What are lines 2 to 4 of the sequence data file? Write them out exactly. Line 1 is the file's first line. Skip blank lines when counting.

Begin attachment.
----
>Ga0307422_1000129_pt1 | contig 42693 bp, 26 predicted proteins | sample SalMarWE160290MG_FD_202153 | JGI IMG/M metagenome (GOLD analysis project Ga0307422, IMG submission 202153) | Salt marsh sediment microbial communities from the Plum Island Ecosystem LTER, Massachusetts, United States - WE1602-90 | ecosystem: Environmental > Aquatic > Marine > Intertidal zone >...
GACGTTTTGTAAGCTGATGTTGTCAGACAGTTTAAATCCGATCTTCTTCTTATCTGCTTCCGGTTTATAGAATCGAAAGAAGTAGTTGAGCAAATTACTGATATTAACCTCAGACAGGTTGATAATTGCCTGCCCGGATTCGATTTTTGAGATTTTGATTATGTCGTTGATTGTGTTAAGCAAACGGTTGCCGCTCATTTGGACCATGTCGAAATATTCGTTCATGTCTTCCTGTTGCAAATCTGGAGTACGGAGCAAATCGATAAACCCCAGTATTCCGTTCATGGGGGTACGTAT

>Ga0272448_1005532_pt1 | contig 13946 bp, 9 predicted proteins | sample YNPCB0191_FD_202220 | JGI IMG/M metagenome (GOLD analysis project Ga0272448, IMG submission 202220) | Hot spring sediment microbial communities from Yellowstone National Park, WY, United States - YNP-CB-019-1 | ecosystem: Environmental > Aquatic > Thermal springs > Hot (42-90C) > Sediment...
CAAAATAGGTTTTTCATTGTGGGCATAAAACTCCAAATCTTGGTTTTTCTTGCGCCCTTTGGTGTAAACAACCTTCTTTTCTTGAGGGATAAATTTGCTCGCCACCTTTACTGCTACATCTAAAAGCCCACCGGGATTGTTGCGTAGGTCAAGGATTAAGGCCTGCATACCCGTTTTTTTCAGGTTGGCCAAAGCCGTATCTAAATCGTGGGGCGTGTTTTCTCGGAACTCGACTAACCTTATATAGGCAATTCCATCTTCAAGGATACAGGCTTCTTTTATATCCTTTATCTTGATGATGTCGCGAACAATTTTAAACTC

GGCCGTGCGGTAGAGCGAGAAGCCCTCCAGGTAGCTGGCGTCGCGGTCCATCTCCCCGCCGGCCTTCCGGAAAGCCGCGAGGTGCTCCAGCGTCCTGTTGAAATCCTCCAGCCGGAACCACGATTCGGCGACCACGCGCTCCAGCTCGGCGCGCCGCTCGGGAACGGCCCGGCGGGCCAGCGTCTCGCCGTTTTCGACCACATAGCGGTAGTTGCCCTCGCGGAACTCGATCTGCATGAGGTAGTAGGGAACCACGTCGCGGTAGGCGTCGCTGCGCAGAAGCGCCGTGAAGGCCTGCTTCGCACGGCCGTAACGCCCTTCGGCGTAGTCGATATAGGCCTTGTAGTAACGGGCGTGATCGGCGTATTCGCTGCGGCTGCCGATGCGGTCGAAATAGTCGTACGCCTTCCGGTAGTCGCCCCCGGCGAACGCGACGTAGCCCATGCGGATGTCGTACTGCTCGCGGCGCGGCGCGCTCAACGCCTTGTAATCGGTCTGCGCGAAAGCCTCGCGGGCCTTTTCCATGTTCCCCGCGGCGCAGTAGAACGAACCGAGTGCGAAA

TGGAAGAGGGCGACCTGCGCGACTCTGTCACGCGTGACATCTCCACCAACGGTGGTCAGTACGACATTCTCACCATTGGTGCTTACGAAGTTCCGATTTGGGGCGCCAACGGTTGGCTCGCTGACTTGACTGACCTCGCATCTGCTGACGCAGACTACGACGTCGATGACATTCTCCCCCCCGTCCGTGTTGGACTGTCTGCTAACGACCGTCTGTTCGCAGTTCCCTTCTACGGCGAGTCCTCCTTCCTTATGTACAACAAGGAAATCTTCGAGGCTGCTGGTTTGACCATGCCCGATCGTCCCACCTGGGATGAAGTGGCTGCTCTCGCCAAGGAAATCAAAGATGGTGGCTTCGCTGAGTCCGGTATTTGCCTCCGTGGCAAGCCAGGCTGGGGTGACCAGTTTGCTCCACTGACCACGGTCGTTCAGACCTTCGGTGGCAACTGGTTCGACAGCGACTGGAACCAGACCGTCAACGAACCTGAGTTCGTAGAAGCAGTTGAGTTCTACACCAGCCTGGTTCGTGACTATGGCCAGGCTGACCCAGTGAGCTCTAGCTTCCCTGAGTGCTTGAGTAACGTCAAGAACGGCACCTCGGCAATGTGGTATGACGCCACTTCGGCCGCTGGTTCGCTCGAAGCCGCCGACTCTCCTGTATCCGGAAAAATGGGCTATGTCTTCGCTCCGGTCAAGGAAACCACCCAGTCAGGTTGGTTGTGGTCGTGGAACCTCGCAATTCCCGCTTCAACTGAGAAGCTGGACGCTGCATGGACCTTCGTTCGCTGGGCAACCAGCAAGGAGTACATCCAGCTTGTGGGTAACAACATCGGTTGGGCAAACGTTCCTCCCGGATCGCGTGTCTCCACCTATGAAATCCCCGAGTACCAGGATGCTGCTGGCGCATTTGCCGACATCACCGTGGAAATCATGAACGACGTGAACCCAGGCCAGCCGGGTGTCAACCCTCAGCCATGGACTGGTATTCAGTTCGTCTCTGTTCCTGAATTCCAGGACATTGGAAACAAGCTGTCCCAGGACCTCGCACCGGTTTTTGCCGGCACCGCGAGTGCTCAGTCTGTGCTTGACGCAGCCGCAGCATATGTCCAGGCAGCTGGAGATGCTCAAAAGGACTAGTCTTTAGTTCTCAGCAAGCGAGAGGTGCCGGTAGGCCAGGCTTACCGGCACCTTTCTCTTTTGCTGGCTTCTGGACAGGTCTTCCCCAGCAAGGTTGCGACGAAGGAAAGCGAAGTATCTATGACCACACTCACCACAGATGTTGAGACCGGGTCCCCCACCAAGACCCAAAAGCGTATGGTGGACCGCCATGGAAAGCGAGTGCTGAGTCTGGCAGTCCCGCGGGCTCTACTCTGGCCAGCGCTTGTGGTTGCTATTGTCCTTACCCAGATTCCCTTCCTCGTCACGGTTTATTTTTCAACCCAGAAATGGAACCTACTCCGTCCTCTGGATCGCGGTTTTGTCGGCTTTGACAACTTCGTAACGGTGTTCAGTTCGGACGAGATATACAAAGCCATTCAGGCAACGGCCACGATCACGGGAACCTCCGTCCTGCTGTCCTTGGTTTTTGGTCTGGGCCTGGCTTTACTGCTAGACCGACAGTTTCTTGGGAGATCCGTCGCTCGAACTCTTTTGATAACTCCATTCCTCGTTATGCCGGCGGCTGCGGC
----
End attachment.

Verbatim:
GACGTTTTGTAAGCTGATGTTGTCAGACAGTTTAAATCCGATCTTCTTCTTATCTGCTTCCGGTTTATAGAATCGAAAGAAGTAGTTGAGCAAATTACTGATATTAACCTCAGACAGGTTGATAATTGCCTGCCCGGATTCGATTTTTGAGATTTTGATTATGTCGTTGATTGTGTTAAGCAAACGGTTGCCGCTCATTTGGACCATGTCGAAATATTCGTTCATGTCTTCCTGTTGCAAATCTGGAGTACGGAGCAAATCGATAAACCCCAGTATTCCGTTCATGGGGGTACGTAT

>Ga0272448_1005532_pt1 | contig 13946 bp, 9 predicted proteins | sample YNPCB0191_FD_202220 | JGI IMG/M metagenome (GOLD analysis project Ga0272448, IMG submission 202220) | Hot spring sediment microbial communities from Yellowstone National Park, WY, United States - YNP-CB-019-1 | ecosystem: Environmental > Aquatic > Thermal springs > Hot (42-90C) > Sediment...
CAAAATAGGTTTTTCATTGTGGGCATAAAACTCCAAATCTTGGTTTTTCTTGCGCCCTTTGGTGTAAACAACCTTCTTTTCTTGAGGGATAAATTTGCTCGCCACCTTTACTGCTACATCTAAAAGCCCACCGGGATTGTTGCGTAGGTCAAGGATTAAGGCCTGCATACCCGTTTTTTTCAGGTTGGCCAAAGCCGTATCTAAATCGTGGGGCGTGTTTTCTCGGAACTCGACTAACCTTATATAGGCAATTCCATCTTCAAGGATACAGGCTTCTTTTATATCCTTTATCTTGATGATGTCGCGAACAATTTTAAACTC